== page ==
But by the mid-‘90s, Easton had acquired and evolved new carbon technology that was about to revolutionize arrow-making, and it ultimately would result in development of the first Aluminum/Carbon Composite shafting and the most successful tournament shaft in history, the X10. This perfect marriage of high-strength carbon with super-precise aluminum alloy not only led to an arrow that would win every Olympic medal since ’96, but also to a near Cambrian

Easton-AXIS-4MM.jpg
The new micro-diameter Easton AXIS Long Range should prove to be as much a game-changer as the original AXIS.

Explosion of arrow products across a broad spectrum of aluminum, carbon, A/C, and aluminum-carbon shafting (think FMJ), not to mention the necessary componentry, tools, and accessories that bring us to where we are today.




In 2002, Jim Easton’s son, Greg, who had spent time learning about all of the family businesses, took the helm of what had become Easton Technical Products (Easton, Hoyt, and Delta-McKenzie). And just two years later he oversaw the launch of what is now arguably the best all-around carbon hunting shaft in history, the small-diameter AXIS shaft with HIT Technology. When in 2011 Greg Easton moved on to head corporate parent Jas. D. Easton, he ensured that for the foreseeable future Easton would focus on continuously innovative, Made in the USA arrow-manufacture and technology.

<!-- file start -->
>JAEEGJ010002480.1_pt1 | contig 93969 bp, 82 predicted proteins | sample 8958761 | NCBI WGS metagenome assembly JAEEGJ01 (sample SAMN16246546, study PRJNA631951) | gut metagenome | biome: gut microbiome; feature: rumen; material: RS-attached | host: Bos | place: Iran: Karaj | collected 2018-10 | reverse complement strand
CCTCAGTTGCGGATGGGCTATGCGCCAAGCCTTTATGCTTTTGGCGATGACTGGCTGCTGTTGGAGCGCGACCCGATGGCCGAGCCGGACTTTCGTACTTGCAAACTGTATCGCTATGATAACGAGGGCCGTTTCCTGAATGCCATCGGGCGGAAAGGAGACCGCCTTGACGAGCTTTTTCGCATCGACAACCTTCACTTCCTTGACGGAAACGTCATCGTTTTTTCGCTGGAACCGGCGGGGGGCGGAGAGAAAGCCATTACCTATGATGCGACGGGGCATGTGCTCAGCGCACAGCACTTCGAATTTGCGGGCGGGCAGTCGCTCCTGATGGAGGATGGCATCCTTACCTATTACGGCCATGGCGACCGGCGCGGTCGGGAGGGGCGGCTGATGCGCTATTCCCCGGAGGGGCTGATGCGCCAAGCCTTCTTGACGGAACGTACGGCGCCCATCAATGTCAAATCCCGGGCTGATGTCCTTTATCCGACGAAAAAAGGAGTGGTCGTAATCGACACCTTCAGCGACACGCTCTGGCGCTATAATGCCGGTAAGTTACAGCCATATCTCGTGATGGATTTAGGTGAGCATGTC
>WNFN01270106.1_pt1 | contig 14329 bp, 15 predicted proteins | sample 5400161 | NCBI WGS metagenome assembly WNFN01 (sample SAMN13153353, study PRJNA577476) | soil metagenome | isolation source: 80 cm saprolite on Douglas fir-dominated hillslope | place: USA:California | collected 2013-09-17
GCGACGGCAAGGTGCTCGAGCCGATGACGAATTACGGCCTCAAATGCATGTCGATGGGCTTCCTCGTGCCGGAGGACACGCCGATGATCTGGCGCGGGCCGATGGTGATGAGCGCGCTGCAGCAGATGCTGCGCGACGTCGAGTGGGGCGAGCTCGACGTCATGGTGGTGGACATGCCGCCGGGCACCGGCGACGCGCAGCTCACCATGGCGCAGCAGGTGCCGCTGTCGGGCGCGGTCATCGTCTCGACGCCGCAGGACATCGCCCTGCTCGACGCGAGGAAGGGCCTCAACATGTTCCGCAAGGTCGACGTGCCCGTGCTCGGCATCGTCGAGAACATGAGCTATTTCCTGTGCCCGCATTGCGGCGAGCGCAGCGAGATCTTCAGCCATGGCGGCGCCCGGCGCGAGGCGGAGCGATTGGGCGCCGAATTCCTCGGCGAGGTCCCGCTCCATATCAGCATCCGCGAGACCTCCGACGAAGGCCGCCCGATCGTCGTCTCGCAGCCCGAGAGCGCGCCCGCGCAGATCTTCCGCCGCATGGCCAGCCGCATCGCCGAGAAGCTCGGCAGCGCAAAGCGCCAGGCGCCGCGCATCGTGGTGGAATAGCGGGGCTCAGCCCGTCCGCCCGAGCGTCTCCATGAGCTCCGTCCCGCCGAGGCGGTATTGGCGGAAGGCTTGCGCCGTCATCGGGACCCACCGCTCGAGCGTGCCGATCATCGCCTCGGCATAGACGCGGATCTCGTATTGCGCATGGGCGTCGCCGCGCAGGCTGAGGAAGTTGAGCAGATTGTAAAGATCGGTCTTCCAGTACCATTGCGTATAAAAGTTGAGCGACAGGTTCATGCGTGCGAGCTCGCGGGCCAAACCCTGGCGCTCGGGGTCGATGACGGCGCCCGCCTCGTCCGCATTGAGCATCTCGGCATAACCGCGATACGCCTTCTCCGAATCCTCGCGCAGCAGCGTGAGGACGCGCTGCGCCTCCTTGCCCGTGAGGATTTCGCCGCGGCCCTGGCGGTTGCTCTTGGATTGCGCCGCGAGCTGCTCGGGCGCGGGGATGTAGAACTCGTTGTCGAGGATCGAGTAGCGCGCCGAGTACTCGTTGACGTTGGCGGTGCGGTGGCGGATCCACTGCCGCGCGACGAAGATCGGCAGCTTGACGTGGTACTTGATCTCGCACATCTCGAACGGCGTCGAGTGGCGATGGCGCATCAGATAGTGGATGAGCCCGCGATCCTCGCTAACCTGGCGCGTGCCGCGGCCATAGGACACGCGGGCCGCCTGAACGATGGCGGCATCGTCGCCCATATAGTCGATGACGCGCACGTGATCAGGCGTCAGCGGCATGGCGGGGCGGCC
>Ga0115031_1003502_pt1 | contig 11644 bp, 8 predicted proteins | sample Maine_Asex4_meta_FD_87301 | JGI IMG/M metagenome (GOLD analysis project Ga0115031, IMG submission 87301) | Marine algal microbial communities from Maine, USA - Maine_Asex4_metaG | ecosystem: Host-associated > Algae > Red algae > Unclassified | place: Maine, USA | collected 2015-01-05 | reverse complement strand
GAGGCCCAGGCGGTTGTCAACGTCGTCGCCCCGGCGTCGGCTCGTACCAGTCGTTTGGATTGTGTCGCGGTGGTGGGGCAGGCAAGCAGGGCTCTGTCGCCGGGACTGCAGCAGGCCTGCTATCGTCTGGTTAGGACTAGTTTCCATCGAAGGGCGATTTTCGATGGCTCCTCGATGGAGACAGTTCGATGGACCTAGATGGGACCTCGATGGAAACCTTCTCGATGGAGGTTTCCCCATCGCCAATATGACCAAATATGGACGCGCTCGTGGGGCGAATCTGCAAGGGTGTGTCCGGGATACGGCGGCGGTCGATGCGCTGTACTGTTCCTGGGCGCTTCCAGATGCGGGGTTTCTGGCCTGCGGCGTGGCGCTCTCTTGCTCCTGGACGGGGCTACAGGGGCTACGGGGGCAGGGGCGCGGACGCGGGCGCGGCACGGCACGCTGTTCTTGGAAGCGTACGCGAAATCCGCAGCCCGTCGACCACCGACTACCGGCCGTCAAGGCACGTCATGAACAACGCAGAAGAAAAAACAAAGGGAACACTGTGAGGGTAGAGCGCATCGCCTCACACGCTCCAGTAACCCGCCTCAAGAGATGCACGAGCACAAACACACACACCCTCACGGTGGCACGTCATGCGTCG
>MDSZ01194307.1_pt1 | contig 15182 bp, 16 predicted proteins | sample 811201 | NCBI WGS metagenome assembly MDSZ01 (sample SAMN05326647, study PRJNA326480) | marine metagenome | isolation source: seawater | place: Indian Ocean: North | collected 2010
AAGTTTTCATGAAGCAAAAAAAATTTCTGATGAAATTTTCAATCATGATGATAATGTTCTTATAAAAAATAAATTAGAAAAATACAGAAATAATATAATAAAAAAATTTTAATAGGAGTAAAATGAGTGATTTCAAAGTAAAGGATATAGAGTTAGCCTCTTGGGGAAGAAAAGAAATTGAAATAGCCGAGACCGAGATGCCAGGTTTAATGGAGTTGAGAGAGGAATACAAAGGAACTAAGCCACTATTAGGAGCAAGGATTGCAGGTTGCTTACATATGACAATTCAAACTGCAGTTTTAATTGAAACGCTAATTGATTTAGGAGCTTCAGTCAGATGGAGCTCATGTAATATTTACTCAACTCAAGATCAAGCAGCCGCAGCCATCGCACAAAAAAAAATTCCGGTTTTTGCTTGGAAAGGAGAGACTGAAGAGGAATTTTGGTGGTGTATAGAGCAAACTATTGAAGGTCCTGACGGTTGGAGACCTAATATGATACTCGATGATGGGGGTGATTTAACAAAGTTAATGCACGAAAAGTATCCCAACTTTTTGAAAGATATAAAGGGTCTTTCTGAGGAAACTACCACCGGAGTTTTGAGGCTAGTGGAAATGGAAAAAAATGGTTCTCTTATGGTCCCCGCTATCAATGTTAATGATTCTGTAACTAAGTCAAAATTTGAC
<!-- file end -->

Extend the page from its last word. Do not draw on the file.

Fast-forward to 2021’s arrow introductions, including the AXIS Long Range, 4mm FMJ, Carbon Legacy, 6.5 Whiteout, and Avance target shafts, and it’s easy to see that new company President Aaron Lucky and team are certainly living up to Easton’s Archery Hall of Fame pedigree and promise. And for that, the Bowhunter Magazine & TV crew is eternally grateful. To learn more about Easton products, go to www.eastonarchery.com.